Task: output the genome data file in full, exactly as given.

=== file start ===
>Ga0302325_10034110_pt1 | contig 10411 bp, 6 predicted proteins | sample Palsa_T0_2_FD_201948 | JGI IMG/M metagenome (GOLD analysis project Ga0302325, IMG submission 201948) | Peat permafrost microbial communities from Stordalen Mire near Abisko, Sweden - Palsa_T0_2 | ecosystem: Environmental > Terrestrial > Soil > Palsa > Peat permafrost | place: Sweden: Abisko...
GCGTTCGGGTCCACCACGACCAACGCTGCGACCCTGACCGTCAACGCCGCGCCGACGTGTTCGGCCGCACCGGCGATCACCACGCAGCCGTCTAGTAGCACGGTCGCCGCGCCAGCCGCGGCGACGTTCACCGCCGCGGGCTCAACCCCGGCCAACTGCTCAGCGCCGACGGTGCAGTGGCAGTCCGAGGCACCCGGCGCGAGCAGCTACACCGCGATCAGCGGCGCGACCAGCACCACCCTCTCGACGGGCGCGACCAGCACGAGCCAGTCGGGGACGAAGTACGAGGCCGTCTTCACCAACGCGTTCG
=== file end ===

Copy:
>Ga0302325_10034110_pt1 | contig 10411 bp, 6 predicted proteins | sample Palsa_T0_2_FD_201948 | JGI IMG/M metagenome (GOLD analysis project Ga0302325, IMG submission 201948) | Peat permafrost microbial communities from Stordalen Mire near Abisko, Sweden - Palsa_T0_2 | ecosystem: Environmental > Terrestrial > Soil > Palsa > Peat permafrost | place: Sweden: Abisko...
GCGTTCGGGTCCACCACGACCAACGCTGCGACCCTGACCGTCAACGCCGCGCCGACGTGTTCGGCCGCACCGGCGATCACCACGCAGCCGTCTAGTAGCACGGTCGCCGCGCCAGCCGCGGCGACGTTCACCGCCGCGGGCTCAACCCCGGCCAACTGCTCAGCGCCGACGGTGCAGTGGCAGTCCGAGGCACCCGGCGCGAGCAGCTACACCGCGATCAGCGGCGCGACCAGCACCACCCTCTCGACGGGCGCGACCAGCACGAGCCAGTCGGGGACGAAGTACGAGGCCGTCTTCACCAACGCGTTCG